"scope": "DOCUMENT",
          "value": "quantity-1"
        }
      ]
    }
  }
]

The frequency attribute is used in a similar way when a quantity may be defined based on a given time period, e.g. per hour or per day. In this case, the quantity needs to be multiplied by the size of the relevant period where it applies, e.g. a number of days, to get the total quantity.

Observable

The Observable data type specifies the reference object to be observed for a price, which could be an underlying asset or a reference such as an index.

The Observable data type requires the specification of either a rateOption (i.e. a floating rate index), commodity, productIdentifier, or currencypair. This choice constraint is supported by specifying a one-of condition, as shown below:

type Observable:
  [metadata key]
  rateOption FloatingRateOption (0..1)
    [metadata location]
  commodity Commodity (0..1)
    [metadata location]
  productIdentifier ProductIdentifier (0..*)
    [metadata location]
  currencyPair QuotedCurrencyPair (0..1)
    [metadata location]
  optionReferenceType OptionReferenceTypeEnum (0..1)

  condition ObservableChoice:
    required choice rateOption, commodity, productIdentifier, currencyPair

SettlementTerms

In both the Equity Swap and Interest Rate Swap trade cases mentioned above, there are no settlement terms attached to the price and quantity. Instead, any future settlement is driven by the product mechanics and the price and quantity are just parameters in the definition of that product.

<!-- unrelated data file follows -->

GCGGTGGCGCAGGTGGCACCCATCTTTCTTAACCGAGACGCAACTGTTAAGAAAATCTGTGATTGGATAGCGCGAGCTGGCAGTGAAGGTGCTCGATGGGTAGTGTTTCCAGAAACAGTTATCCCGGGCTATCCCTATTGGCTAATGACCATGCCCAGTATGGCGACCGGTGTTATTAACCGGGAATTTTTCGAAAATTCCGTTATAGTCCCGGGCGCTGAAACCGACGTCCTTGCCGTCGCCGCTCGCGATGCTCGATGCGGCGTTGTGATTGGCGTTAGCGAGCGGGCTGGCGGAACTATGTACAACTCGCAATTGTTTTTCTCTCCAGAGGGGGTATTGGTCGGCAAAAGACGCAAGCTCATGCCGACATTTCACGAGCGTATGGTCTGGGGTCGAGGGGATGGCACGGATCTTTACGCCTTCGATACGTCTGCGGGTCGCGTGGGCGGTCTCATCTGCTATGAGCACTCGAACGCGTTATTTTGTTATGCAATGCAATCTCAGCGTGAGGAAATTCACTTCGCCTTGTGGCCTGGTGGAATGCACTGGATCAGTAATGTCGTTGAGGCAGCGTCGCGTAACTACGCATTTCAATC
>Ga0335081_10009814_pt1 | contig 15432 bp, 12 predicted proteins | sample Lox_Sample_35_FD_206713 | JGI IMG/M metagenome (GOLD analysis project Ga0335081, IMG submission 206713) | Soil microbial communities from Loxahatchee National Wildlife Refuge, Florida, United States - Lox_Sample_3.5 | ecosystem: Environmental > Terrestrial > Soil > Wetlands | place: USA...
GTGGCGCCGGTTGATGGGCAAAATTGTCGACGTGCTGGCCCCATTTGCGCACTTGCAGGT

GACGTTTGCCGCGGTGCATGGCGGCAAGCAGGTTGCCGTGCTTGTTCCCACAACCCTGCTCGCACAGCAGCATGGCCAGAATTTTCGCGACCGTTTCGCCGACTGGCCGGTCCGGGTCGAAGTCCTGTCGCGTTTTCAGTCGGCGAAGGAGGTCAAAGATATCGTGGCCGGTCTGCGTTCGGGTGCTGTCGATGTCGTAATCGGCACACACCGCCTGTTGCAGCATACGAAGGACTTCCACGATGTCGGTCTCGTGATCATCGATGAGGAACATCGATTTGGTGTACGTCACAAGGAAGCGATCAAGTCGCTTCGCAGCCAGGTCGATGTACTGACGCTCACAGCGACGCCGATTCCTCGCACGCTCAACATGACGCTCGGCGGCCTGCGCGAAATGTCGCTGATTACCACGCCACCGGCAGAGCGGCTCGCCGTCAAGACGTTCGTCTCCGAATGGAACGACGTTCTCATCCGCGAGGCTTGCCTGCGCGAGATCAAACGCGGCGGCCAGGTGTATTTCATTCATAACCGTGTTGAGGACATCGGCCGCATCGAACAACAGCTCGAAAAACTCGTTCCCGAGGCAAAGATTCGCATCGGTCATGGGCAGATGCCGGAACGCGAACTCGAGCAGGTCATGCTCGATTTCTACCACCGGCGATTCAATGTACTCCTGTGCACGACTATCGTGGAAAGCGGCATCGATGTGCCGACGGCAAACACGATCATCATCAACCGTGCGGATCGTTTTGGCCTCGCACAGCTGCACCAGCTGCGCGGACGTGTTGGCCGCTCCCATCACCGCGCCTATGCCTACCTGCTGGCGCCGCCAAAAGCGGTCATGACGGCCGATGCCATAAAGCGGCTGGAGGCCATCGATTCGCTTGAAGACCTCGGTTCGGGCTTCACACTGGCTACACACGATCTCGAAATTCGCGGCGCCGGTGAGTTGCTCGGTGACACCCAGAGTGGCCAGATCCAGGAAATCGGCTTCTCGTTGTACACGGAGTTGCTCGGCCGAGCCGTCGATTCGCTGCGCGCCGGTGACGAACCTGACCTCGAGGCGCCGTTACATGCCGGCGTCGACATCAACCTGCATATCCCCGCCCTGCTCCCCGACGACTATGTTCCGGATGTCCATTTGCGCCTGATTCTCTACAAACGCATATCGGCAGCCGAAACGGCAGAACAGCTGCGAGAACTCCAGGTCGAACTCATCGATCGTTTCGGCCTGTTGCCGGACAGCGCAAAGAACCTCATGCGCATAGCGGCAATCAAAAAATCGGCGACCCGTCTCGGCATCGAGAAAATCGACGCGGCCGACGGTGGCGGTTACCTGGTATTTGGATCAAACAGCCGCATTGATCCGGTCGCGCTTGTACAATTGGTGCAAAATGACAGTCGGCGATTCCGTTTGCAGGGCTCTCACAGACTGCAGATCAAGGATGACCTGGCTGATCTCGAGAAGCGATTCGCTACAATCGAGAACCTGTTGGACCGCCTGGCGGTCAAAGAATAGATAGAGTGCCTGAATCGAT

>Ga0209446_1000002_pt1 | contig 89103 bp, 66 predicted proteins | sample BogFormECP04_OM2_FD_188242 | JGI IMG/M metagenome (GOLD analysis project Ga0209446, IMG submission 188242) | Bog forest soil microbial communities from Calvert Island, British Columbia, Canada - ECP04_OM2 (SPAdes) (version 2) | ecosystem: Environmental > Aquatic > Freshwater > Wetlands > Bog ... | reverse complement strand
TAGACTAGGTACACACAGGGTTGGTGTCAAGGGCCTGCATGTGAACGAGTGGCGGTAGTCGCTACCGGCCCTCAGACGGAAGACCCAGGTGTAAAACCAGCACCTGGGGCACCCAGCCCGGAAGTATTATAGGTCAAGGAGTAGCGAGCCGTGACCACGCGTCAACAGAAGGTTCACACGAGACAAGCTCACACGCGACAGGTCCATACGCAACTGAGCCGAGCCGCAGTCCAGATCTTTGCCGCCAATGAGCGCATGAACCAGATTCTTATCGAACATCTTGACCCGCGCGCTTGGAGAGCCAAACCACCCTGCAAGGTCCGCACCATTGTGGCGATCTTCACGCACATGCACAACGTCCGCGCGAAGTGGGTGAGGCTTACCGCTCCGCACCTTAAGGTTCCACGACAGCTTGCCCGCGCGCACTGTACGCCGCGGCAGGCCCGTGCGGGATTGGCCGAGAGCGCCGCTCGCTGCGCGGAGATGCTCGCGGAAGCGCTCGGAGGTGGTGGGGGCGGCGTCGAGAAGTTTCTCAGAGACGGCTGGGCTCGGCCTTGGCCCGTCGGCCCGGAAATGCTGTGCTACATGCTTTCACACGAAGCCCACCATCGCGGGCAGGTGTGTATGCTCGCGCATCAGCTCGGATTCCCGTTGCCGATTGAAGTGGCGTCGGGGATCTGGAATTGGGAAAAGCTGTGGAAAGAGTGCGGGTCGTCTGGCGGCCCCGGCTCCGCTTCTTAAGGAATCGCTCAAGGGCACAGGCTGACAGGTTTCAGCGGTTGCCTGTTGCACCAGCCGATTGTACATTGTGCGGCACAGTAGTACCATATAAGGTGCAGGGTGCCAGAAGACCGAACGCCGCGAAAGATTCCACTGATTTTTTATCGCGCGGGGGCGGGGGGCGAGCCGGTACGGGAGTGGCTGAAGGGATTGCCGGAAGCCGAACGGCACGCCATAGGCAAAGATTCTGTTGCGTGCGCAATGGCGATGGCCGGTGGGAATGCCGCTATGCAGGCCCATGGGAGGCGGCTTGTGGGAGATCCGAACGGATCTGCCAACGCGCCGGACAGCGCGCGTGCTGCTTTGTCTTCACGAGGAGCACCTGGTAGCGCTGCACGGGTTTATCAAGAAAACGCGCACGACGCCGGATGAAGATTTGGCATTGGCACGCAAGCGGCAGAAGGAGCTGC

In other cases, it is necessary to define settlement terms when either the price or quantity or both are to be settled. A non-exhaustive list of cases includes:

  • A cash transaction, i.e. when buying a certain quantity of a security or commodity for a certain price

  • An FX spot of forward transaction

  • An option for which a premium must be paid

  • A swap transaction that involves an upfront payment, e.g. in case of unwind or novation

In those cases, the corresponding PriceQuantity object also contains settlementTerms and buyerSeller attributes to define that settlement. The actual settlement amounts will use the price and quantity agreed as part of the tradable product.

The SettlementTerms data type defines the basic characteristics of a settlement: the settlement date, currency, whether it will be cash or physical, and the type of transfer. For instance, a settlement could be a delivery-versus-payment scenario for a cash security transaction or a payment-versus-payment scenario for an FX spot or forward transaction. Those parameters that are common across all settlement methods are captured by the SettlementBase data type.

Cash and physical settlement methods require different, specific parameters which are captured by the additional cashSettlementTerms and physicalSettlementTerms attributes, respectively. For instance, a non-deliverable FX forward will use the cashSettlementTerms attribute to represent the parameters of the non-deliverable settlement, such as the observable FX fixing to use.